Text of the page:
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prevent a BEC attack

Business Email Compromise (BEC) attacks are a major cybercrime threat to Australian businesses. Our guide can help you better understand the nature and types of BEC attacks and provide advice on how to prevent a BEC attack in your business.

What is a BEC Attack?

According to the Australian Cyber Security Centre, Business Email Compromise (BEC) is an online scam where a cybercriminal impersonates another business representative to trick an employee, customer or vendor into transferring money or sensitive information to the scammer.

As these scams don’t often use malicious links or attachments, they can get past anti-virus programs and spam filters. These emails can include invoices or fines that may include threats to cancel your service or charge an excessive penalty if you don’t pay immediately.

This type of attack, due to the low implementation cost and high returns, is quickly becoming one of the fastest growing online business scams.

Australian businesses reported more than 5800 scams with losses exceeding $7.2 million in 2018, a 53 per cent increase compared to 2017, according to the ACCC’s Targeting Scams report.

Much of this increase is due to the $3.8 million reported lost to sophisticated ‘business email compromise’ scams. When combined with losses reported to the Australian Cybercrime Online Reporting Network, these scams cost Australian businesses over $60 million.

Criminals are constantly developing increasingly sophisticated BEC techniques that often include a combination of social engineering, email phishing, email spoofing and malware.

Types of BEC Attacks

  1. Invoice Scams

Attackers pretending to be suppliers issue fraudulent invoices for payments to an account owned by the fraudster.

  1. CEO Fraud

Attackers pose as the CEO or an executive and send an email to employees in finance, requesting them to send sensitive information or transfer money to an account the fraudster controls.

  1. Account Compromise

Email account compromise (EAC), also known as account hijacking, occurs when a senior-level employee’s account is hacked and used to request invoice payments to vendors listed in their account contacts. Payments are sent to fraudulent accounts.

  1. Lawyer Impersonation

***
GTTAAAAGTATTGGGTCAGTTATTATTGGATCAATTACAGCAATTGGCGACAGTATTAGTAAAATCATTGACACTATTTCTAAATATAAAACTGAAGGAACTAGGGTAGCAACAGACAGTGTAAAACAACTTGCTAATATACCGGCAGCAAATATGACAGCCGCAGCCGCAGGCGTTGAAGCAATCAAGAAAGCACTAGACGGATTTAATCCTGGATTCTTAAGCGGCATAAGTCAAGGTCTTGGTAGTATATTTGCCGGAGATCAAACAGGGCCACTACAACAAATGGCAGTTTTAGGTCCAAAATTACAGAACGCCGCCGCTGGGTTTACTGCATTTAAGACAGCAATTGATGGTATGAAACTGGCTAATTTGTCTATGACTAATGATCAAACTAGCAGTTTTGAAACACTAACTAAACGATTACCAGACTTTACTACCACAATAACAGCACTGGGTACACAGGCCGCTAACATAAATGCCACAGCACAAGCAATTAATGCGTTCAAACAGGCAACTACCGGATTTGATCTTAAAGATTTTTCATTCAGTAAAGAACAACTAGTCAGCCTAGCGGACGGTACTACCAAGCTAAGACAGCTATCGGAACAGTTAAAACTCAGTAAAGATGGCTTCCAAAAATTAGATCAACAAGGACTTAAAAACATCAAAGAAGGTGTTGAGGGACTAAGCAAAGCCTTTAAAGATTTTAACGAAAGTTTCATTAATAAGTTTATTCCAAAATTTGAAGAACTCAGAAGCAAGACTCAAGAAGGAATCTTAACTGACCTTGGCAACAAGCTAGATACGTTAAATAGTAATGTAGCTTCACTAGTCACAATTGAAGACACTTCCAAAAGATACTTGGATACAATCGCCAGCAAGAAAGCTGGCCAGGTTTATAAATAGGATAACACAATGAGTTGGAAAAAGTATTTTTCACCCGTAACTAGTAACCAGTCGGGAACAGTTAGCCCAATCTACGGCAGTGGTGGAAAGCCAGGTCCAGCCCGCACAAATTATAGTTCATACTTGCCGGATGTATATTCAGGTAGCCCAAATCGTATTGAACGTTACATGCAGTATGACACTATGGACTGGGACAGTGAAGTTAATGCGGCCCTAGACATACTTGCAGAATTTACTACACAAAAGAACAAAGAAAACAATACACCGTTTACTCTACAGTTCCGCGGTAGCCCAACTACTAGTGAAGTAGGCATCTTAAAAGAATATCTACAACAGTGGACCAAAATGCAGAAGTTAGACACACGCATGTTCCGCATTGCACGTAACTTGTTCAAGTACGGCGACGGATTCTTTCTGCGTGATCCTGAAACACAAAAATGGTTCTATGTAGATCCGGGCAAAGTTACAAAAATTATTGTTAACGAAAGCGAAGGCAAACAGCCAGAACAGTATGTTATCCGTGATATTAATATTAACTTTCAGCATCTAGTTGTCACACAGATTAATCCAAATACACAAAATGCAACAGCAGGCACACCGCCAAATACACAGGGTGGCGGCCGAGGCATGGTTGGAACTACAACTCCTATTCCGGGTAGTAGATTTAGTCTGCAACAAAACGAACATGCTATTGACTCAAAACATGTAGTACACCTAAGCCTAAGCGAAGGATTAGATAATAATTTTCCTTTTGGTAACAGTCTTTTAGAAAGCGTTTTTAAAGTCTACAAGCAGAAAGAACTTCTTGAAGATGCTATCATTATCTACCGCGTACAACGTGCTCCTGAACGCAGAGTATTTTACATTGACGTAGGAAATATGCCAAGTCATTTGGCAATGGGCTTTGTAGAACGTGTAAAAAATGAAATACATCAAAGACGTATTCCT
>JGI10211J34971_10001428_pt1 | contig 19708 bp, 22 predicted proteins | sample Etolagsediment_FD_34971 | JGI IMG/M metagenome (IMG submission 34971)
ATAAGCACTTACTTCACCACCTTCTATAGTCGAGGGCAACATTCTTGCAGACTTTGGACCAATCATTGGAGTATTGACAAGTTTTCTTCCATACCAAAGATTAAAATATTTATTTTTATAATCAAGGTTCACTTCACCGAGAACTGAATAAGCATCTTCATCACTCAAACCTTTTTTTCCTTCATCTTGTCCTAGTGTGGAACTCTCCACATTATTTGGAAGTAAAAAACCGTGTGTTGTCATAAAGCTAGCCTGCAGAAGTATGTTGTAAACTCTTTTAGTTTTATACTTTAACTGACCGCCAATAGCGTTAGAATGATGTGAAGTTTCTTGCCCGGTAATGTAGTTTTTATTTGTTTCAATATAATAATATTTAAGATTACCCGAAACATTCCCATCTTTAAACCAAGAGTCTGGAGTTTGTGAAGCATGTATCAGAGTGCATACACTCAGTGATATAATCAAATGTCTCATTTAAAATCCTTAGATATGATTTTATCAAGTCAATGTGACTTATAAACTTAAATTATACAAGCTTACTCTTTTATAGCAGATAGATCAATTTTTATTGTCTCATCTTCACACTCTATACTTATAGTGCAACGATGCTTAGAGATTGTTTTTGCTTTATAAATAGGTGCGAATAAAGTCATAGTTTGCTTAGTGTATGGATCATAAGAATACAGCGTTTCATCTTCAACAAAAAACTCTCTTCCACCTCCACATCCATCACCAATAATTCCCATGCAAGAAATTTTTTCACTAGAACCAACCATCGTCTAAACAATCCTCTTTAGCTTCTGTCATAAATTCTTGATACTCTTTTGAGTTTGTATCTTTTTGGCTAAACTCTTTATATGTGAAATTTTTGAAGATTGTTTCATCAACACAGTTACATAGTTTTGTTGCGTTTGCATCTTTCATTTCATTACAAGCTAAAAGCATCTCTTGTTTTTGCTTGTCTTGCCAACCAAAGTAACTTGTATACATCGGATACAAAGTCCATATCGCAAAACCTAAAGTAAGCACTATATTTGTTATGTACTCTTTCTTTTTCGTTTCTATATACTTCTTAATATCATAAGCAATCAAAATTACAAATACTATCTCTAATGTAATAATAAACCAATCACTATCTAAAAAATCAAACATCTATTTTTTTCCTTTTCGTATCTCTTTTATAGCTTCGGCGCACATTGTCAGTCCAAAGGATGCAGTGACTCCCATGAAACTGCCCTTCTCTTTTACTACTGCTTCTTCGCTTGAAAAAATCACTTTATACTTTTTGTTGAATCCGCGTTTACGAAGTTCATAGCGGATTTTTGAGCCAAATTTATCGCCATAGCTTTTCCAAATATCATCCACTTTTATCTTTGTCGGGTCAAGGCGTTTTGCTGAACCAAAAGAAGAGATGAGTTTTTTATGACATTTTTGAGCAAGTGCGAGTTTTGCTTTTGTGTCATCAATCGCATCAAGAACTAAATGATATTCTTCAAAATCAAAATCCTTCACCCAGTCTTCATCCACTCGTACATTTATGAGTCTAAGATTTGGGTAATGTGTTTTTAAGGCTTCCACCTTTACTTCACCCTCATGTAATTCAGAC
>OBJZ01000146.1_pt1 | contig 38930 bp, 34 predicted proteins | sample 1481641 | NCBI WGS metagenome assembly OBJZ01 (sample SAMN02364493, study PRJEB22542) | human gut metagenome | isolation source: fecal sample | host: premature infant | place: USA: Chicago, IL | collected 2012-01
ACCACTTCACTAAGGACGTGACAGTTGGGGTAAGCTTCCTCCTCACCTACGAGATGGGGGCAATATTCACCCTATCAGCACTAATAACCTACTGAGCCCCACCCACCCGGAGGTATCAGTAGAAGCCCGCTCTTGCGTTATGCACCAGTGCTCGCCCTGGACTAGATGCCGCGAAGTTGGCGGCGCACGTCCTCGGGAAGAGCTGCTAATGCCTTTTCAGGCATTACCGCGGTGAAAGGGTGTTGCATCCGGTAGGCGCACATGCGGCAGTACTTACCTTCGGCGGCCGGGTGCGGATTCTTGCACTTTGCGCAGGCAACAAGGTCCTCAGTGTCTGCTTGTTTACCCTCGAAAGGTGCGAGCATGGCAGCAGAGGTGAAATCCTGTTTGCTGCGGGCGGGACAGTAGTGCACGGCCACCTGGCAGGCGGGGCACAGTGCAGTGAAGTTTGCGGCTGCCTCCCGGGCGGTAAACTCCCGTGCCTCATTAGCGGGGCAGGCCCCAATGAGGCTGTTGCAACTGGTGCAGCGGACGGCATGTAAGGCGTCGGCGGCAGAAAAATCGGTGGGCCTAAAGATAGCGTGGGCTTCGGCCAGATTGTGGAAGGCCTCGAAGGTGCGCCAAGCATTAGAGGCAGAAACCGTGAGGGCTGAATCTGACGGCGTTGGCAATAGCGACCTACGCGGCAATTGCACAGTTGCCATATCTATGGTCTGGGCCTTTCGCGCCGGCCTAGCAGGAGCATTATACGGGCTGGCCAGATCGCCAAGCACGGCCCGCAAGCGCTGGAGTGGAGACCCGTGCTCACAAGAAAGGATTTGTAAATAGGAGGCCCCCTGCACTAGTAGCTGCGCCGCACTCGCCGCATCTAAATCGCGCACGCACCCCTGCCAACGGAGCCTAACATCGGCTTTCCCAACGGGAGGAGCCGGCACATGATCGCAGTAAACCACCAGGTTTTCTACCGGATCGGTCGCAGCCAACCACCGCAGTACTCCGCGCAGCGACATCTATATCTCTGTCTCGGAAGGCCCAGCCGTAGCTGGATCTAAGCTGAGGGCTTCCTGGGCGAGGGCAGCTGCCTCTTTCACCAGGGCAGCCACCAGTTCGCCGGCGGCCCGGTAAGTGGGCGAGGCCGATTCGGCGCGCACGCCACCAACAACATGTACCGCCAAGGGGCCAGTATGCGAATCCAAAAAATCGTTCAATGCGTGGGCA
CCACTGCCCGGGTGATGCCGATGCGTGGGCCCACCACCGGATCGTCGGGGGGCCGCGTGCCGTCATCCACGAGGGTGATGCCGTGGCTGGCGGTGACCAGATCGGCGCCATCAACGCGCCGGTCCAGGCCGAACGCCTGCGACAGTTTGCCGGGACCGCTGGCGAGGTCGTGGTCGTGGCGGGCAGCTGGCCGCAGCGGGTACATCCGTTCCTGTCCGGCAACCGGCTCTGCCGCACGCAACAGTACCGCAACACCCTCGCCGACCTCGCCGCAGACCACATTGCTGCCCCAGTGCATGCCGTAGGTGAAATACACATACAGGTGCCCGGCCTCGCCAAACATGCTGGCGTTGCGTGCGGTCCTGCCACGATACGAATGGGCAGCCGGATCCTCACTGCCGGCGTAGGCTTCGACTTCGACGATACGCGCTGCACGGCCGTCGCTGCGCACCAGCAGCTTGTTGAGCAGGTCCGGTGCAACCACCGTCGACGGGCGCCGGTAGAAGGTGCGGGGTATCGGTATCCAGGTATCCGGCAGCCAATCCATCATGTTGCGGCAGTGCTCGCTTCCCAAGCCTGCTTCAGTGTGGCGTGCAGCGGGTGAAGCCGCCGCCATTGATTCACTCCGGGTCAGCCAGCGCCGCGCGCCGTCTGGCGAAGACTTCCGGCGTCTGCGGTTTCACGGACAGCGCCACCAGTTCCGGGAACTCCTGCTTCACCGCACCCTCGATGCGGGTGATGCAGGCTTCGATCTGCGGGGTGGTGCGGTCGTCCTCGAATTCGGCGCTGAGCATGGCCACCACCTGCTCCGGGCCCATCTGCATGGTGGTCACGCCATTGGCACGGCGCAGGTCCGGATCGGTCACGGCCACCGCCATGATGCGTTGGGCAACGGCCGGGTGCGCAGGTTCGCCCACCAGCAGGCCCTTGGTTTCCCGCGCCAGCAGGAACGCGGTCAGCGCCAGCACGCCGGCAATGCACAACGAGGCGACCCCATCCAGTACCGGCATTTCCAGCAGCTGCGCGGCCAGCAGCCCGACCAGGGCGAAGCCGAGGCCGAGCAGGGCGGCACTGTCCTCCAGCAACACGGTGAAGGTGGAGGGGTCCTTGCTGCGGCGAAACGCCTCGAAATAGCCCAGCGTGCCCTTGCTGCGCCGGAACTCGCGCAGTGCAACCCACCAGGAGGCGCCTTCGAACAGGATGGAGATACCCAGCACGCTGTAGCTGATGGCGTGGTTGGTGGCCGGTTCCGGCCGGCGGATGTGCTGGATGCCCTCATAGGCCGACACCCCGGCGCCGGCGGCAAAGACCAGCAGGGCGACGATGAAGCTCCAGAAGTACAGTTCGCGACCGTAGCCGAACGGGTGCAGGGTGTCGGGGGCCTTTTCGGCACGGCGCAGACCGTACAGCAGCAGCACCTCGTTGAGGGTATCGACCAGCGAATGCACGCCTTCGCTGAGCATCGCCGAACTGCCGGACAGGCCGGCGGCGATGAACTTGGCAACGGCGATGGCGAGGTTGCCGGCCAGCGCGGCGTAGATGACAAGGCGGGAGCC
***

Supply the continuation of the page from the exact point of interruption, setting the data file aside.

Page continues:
Attackers pretend to be a solicitor or other law firm employee in charge of confidential and sensitive information.

  1. Data Theft

Human Resource or accounting employees are targeted to obtain personally identifiable information (PII) of employees to be used in future attacks.

How a BEC Attack Works

The goal of a scammer is to gain and abuse your trust. Rather than exploiting technical security, BEC attackers manage to compromise an organisation through exploiting this trust.

Imagine receiving an email from your boss asking you to wire money to someone or requesting highly sensitive information. How likely are you to engage and comply with the request?

Attackers can spend weeks or months gathering information about potential targets, including not only contact information, but also details of hobbies, and family members and friends. This makes it much easier to hijack accounts and impersonate employees.

How To Prevent a BEC Attack

The very nature of BEC scams makes it difficult for organisations to detect. This is why employee education and additional security awareness training in the following areas is key to identifying and avoiding BEC scams.

Always Verify The Source

Handle requests for money and sensitive information (especially extraordinary requests) cautiously, and with some skepticism.

Confirm Requests

If you are not 100% sure that the request is legitimate, confirm the request in person or via a phone call.

Think Before You Click

Think before you open a suspicious message or click on a suspicious link.

Be Cautious on Social Media

Social Media is a great source for data mining potential targets. Implement the safest privacy settings and limit the information you share.

Learn to Identify Phishing Emails

Signs of such attacks include poor spelling, bad grammar, clunky phrasing and poor formatting.

Senior Staff Need to Be Extra Vigilant

Executives and Managers are primary BEC targets, so they need to be extra cautious in both their professional and personal lives.

Always Follow Policy

Finance, data and privacy policies are there to protect the organisation and individuals. Always follow policy to minimise risks.

Conduct Regular Training

Every employee will benefit from such training!

Expert Cyber Security Advice and Strategy

For expert advice on protecting your business from cyber attacks, contact Surety IT today.

About the author:

Geoff Stewart

Geoff Stewart

Geoff Stewart is a highly experienced and skilled IT Challenger at Surety IT. His knowledge is based on years of industry experience having created customised, stable, well performing systems both for multi-national companies in the UK and Australia and Surety IT customers.

Surety IT’s mission is to address and overcome the 4 biggest problems businesses have with their IT systems and support which are: poorly performing systems, unreliable systems, unresponsive IT support and poor IT related advice.

We’ve developed a proprietary process that allows us to do that by: thoroughly understanding your business requirements, gaining an in-depth knowledge of your IT systems, identifying mission critical technology issues vital to your business performance and ensuring our ‘Solution Path’ process is specifically designed and tailored for you with value based solutions and support.

Give us a call or send us a message on our contact page to find out more about how we go about achieving these outcomes.

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